Several weeks ago I went to a medium. Despite my general skepticism when it comes to things I cannot see, Long Island Medium has made me a believer and, more than anything, I wanted to hear from my friend who died four years ago. There is still rarely a day that goes by that I don't think of her in some way and, of course, with my son named for her, this will be the case for the rest of my life.
I was incredibly disappointed when she didn't arrive. My grandfather did, and while it was fun to hear from him, I desperately wanted that last conversation my friend and I never had. Oh sure, we had a last conversation, and looking back I know there was something profound about it, but it still ended like this:
Me (walking past her desk on a Friday afternoon): "We're heading over to Jack's. Come meet us when you're done."
Her: "I'm going to the airport. Remember? I'm going to New Orleans."
Me: "Oh yeah; you told me that like two minutes ago, didn't you?"
Her (laughing): "Yep."
Me: "Ok. Have fun! See you next week."
And that was it. There was no goodbye, just a phone call 72 hours later.
I thought the medium was the way to closure you can never have in this situation. I thought I'd hear that life, if you will, is pretty darn good up in heaven. I thought I'd laugh with her again. I thought for 30 minutes it might feel like she never really left. I thought she'd show up, but she didn't. Not then anyway.
This weekend we went to a house concert. This makes me sound much more hip than I am so lest you start imagining me making my own cheese and honey over here, picture someone's living room filled with a mish-mash of chairs and a lady with a guitar serenading us at the front. This type of event is not the typical way I'd spend an evening, but we had a babysitter and an invite so I went along with it.
Toward the end the singer told us her next song was about a funeral she attended where she and her friends could not help themselves from inappropriately laughing because they didn't know what else to do with their grief. The song told the story of losing a dear friend unexpectedly, feeling badly about laughing through her funeral but believing the inappropriate response was a sign her friend would live on.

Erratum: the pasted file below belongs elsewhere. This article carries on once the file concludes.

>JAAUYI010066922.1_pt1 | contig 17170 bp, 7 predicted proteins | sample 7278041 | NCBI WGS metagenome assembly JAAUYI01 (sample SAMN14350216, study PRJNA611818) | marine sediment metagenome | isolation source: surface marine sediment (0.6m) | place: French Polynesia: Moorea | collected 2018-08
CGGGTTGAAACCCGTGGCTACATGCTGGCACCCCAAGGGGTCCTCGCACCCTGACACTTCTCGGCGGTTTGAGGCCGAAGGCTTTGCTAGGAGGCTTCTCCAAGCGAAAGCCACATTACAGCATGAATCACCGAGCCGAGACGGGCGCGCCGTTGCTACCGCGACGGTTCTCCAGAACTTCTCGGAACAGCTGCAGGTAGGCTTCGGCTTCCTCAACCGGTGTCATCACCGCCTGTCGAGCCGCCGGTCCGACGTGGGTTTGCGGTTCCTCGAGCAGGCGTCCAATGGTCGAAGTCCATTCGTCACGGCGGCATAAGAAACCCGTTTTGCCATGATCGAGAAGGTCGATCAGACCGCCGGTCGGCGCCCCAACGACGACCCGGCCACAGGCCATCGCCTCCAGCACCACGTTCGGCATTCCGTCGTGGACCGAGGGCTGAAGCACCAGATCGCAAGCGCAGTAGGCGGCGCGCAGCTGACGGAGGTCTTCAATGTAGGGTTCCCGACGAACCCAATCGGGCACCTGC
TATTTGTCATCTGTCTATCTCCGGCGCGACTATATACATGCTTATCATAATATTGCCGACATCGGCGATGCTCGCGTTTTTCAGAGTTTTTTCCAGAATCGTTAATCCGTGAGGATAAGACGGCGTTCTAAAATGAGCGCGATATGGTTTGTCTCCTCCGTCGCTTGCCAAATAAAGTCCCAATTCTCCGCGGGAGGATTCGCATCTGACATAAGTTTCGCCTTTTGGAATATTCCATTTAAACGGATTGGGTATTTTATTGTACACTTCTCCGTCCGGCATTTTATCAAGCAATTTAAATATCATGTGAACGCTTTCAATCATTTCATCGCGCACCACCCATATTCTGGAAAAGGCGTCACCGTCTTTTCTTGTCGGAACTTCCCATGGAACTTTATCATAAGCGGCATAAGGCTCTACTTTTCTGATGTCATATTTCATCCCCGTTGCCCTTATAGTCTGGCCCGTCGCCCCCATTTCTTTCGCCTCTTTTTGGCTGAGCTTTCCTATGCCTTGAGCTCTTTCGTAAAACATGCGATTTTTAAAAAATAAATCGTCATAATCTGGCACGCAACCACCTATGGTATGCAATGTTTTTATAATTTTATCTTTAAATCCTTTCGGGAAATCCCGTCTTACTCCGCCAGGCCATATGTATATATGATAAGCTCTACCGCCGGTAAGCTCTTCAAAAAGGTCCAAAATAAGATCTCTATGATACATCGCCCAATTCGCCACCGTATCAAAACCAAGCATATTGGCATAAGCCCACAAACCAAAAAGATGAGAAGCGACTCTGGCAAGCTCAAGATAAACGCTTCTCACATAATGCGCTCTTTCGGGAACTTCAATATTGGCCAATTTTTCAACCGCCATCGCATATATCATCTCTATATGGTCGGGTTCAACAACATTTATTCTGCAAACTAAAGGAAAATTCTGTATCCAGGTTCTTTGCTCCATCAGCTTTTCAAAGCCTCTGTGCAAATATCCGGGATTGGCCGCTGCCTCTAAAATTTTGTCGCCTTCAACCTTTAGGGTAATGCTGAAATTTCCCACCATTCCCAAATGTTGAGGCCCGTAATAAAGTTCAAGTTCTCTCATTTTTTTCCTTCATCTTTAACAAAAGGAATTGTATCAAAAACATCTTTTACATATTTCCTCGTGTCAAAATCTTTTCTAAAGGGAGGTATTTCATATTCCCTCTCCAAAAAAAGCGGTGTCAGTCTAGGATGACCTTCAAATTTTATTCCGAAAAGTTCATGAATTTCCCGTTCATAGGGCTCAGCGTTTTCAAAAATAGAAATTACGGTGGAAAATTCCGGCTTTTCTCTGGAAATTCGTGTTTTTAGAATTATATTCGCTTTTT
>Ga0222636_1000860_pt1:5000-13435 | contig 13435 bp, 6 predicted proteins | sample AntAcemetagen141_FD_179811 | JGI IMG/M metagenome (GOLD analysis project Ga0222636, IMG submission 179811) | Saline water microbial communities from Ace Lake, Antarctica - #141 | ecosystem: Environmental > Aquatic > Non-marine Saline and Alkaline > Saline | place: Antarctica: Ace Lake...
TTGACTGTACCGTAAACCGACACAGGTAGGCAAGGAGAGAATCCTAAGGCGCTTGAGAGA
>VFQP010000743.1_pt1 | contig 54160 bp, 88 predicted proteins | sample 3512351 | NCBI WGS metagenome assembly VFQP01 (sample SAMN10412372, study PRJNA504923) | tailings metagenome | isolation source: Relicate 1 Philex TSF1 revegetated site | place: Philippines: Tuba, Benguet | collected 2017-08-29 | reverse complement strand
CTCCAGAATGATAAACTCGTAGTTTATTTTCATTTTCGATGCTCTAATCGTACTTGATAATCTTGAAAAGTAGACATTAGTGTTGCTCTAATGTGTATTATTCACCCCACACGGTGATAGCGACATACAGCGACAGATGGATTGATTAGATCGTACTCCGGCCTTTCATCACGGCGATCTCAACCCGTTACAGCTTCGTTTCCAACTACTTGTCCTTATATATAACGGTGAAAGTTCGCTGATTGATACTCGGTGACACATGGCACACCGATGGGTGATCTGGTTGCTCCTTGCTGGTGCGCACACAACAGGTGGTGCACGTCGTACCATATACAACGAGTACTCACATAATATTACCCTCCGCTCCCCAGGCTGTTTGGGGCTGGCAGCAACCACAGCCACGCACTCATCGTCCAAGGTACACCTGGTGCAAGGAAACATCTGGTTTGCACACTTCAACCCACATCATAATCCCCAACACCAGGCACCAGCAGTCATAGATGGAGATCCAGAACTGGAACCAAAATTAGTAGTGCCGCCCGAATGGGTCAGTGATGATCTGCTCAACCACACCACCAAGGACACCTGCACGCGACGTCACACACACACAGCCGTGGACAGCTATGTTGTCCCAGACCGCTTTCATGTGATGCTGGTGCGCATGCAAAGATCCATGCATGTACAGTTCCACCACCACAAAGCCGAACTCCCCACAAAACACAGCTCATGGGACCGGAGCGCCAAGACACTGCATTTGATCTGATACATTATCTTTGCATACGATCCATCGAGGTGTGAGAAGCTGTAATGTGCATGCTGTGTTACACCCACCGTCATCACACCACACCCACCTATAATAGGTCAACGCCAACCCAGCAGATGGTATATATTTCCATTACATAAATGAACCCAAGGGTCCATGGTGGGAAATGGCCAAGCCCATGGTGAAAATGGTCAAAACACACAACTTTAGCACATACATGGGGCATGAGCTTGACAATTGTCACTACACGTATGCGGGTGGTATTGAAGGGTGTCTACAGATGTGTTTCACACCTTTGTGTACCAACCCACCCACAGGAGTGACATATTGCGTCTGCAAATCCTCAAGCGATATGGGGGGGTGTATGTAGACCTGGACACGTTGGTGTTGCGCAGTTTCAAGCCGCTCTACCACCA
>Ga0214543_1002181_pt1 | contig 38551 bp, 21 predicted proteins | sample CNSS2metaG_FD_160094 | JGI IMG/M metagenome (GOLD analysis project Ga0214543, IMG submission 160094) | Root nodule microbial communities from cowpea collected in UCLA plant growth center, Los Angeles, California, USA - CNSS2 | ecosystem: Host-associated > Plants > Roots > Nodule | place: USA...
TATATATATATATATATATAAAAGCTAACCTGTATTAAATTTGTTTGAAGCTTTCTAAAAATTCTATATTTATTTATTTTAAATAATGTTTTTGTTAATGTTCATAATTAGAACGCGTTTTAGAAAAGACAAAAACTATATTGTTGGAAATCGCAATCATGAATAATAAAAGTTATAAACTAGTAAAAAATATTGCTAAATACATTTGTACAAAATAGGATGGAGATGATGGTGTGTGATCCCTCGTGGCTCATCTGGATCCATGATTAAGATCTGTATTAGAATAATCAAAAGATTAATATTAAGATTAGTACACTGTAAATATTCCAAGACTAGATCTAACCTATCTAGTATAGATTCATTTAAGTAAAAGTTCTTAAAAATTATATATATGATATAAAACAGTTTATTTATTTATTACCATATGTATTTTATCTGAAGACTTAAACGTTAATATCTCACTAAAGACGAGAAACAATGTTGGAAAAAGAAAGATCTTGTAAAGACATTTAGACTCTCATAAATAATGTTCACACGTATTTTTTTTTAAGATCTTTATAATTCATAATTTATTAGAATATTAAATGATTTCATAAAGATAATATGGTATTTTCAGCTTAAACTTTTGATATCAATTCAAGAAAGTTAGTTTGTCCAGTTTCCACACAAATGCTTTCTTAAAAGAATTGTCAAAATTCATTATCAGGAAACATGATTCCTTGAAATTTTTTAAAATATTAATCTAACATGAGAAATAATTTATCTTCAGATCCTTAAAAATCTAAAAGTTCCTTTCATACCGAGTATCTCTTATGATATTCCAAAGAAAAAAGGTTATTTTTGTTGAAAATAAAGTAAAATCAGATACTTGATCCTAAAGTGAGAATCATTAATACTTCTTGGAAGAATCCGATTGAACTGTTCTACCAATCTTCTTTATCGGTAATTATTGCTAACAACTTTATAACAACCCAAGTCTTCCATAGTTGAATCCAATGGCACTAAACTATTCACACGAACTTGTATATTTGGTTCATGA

It took less than 20 seconds of that song to transport me back to my own friend's funeral. I saw the casket, heard the eulogy, and listened to the priest. I looked down and didn't dare look at my husband.
I could only think about her and to avoid melting into a puddle on the lovely floor in front of me, I focused on the math. "Four years," I thought, "has it been that long?"
To remove myself further from emotion, I began calculating the exact date. It was a complex equation involving the date of her funeral with where I was when I heard the news and all the days and events in between. There was the drive back home, the inability to dress myself, the work-sponsored grief counselor, the heavy reliance on packaged goods for calories, the arrival of out-of-town friends, dinners, dinners, drinks, and the funeral day itself. When I emerged, I was fairly confident that day was the anniversary. I whipped out my phone to check a calendar. My husband nudged me and strongly suggested with his eyes that I put my phone away, but I couldn't. I was on a mission.
It was the day.
She was there! It would be just like her to show up at a random house concert to say, "Hey, I'm ok. What are you doing at this house concert??"
So now, I own a CD with a song about a funeral and know my friend is laughing almost as hard as me about house concerts and encouraging me not to remember the casket, but the bottle of champagne six of us shared at the end of our own funeral day.